The interaction between European Commission Vice President Šefčovič and the main sectors in Northern Ireland has confirmed that operational issues concerned them most, specifically checks and the operation of the protocol. We have acted in good faith and the European Commission has acted in good faith. A good faith response is required from the United Kingdom Government. It would be irresponsible, unwise and reckless to invoke Article 16 as a response to the proposals from the European Commission. If such an act was taken by the British Government, it would have far-reaching implications for the relationship between the United Kingdom and the European Union. It would also have implications for the relationship between the United Kingdom Government and the Irish Government as such action would not be in accordance with the spirit of partnership that has informed the peace process from the get-go and the creation of the entire architecture that underpins the Good Friday Agreement. That is my very strong view.

We are hearing, as Deputies Richmond and Haughey have outlined, similar vibes and sabre-rattling. I met with the President of the European Commission, Ursula von der Leyen, at COP26 yesterday and with the President of the European Council, Charles Michel, the day before who briefed me and updated me on the discussions between the EU and the UK. They were clear on the implications that would arise if such a decision were to be taken. I spoke with other EU leaders also, including briefly with the British Prime Minister, Boris Johnson, who was very involved in COP26. He is very aware that this issue needs to be resolved. When I said at the weekend that conditions exist for rapidly bring this to a conclusion, which Deputy Haughey raised, I meant that not in an optimistic tone but rather that the conditions do exist. Imposing the European Court of Justice, ECJ, as a response to proposals by Vice-President Šefčovič would be disingenuous and wrong. Anyone who knows about this issue will know that in regard to any issue that arises from the operation of the Single Market, it is accepted that the ECJ must be the governing body in that regard. It is in the interest of the people of Northern Ireland to have access to the Single Market.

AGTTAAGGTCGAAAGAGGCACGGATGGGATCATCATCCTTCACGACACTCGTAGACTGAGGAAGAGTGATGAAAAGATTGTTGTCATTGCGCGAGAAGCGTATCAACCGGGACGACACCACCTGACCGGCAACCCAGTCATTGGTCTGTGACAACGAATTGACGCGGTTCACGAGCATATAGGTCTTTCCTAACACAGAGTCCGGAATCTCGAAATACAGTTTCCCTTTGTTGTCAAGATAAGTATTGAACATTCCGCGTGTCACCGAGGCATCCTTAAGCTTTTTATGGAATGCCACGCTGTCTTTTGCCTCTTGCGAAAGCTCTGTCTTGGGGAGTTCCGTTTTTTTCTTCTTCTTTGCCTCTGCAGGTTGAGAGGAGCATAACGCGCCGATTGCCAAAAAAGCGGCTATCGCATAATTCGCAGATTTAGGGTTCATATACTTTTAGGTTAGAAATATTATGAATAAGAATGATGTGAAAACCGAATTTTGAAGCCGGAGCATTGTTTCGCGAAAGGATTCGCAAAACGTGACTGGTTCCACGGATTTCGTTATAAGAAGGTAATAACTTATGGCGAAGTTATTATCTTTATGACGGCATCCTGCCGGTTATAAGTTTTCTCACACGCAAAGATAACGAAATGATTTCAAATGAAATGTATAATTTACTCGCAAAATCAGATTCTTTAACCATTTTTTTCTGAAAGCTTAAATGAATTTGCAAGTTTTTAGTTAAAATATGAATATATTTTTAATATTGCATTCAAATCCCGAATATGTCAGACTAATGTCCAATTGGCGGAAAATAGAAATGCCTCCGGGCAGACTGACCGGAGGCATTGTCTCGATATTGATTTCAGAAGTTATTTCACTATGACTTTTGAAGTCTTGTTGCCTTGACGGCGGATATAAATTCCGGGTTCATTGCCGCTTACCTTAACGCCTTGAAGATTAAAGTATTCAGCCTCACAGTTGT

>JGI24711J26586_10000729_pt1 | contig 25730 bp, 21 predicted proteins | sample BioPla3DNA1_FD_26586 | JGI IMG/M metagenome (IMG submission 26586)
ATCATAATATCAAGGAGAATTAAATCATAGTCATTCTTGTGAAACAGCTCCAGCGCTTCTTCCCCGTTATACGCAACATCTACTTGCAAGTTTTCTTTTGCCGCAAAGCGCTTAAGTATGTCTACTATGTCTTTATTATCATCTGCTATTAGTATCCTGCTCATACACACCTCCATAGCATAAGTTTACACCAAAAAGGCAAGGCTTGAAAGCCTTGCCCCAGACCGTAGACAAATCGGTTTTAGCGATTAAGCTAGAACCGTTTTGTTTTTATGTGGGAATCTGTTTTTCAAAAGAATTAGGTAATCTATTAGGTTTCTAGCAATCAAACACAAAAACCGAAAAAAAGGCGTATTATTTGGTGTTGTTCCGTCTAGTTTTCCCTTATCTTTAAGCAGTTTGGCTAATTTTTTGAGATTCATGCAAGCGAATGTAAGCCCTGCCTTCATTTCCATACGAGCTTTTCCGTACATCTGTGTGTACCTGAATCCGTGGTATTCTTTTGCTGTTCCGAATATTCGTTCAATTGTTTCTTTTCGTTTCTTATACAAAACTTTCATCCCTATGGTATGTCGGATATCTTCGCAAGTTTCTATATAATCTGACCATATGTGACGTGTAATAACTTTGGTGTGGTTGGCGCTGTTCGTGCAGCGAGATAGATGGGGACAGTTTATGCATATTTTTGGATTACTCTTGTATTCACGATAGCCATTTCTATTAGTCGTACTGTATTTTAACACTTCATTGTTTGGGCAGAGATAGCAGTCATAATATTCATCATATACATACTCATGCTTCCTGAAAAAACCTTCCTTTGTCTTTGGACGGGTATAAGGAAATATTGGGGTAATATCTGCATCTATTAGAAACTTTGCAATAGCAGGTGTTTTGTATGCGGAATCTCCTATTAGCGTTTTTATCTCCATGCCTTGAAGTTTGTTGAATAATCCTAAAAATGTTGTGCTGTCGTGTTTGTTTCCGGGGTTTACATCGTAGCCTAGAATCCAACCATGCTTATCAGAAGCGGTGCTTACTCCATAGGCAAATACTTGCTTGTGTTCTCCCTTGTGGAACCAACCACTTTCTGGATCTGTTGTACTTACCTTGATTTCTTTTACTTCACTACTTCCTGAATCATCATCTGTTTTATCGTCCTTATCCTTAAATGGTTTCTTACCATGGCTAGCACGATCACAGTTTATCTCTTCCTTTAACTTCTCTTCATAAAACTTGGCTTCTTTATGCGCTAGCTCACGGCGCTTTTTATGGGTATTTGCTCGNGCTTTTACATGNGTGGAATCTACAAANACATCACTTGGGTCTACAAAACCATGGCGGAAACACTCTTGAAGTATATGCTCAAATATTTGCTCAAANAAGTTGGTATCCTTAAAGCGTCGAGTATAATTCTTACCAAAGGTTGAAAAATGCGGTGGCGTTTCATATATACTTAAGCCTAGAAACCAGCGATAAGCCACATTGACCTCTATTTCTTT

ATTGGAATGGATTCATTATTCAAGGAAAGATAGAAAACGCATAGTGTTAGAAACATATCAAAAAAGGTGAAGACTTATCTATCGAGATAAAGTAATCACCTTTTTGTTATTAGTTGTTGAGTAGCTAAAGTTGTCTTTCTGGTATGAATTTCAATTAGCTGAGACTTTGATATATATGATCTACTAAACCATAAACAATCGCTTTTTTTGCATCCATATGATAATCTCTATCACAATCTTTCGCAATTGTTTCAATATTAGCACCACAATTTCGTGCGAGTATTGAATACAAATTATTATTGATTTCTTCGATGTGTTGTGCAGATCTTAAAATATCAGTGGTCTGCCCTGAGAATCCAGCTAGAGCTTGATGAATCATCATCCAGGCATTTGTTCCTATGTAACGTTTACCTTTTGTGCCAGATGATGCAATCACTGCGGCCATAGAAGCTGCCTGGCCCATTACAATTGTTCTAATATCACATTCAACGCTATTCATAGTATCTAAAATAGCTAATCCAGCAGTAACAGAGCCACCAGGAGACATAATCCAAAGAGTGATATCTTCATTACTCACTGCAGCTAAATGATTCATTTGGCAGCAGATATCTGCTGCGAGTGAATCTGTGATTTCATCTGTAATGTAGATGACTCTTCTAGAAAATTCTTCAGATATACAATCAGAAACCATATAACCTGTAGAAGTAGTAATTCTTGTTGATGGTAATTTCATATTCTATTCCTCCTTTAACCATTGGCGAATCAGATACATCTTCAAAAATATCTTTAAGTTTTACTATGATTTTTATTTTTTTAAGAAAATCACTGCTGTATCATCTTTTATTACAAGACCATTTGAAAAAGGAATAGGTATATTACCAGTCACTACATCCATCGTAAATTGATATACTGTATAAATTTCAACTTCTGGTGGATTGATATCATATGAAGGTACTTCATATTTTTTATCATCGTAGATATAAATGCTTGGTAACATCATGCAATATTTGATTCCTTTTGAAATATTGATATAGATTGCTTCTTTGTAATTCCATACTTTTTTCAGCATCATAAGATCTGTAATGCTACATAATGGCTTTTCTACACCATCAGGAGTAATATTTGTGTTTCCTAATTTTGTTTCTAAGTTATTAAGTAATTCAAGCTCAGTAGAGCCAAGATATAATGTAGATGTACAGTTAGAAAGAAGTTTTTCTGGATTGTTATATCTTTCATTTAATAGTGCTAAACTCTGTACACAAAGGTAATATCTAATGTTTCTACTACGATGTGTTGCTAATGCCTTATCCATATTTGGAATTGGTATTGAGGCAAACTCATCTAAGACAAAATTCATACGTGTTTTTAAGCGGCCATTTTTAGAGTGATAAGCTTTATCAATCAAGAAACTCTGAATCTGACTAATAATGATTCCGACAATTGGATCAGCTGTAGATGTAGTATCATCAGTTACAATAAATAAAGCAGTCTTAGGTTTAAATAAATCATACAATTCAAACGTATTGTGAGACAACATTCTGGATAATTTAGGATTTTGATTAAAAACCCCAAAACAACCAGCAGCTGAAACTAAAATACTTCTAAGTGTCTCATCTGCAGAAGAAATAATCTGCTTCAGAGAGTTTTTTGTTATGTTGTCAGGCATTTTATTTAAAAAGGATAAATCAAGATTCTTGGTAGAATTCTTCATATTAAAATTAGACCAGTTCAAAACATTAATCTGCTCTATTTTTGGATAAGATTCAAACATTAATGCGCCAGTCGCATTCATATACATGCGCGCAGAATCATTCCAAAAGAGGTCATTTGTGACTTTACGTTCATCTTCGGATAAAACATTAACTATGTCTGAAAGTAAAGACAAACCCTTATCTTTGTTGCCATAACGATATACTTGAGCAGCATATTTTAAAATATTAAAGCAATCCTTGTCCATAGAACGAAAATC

At the COP26 summit, President Biden called me over to have a brief conversation with me after one of the sessions. He reiterated to me, in the strongest possible terms, how the Good Friday Agreement matters deeply to him and his administration. He said that he made this unequivocally clear to the British Government. I hope I have brought the Deputies up to date on the current situation. It is a very challenging and serious situation because international agreements have been entered into and signed off on. We must keep the needs of the people of Northern Ireland foremost in our minds as we proceed.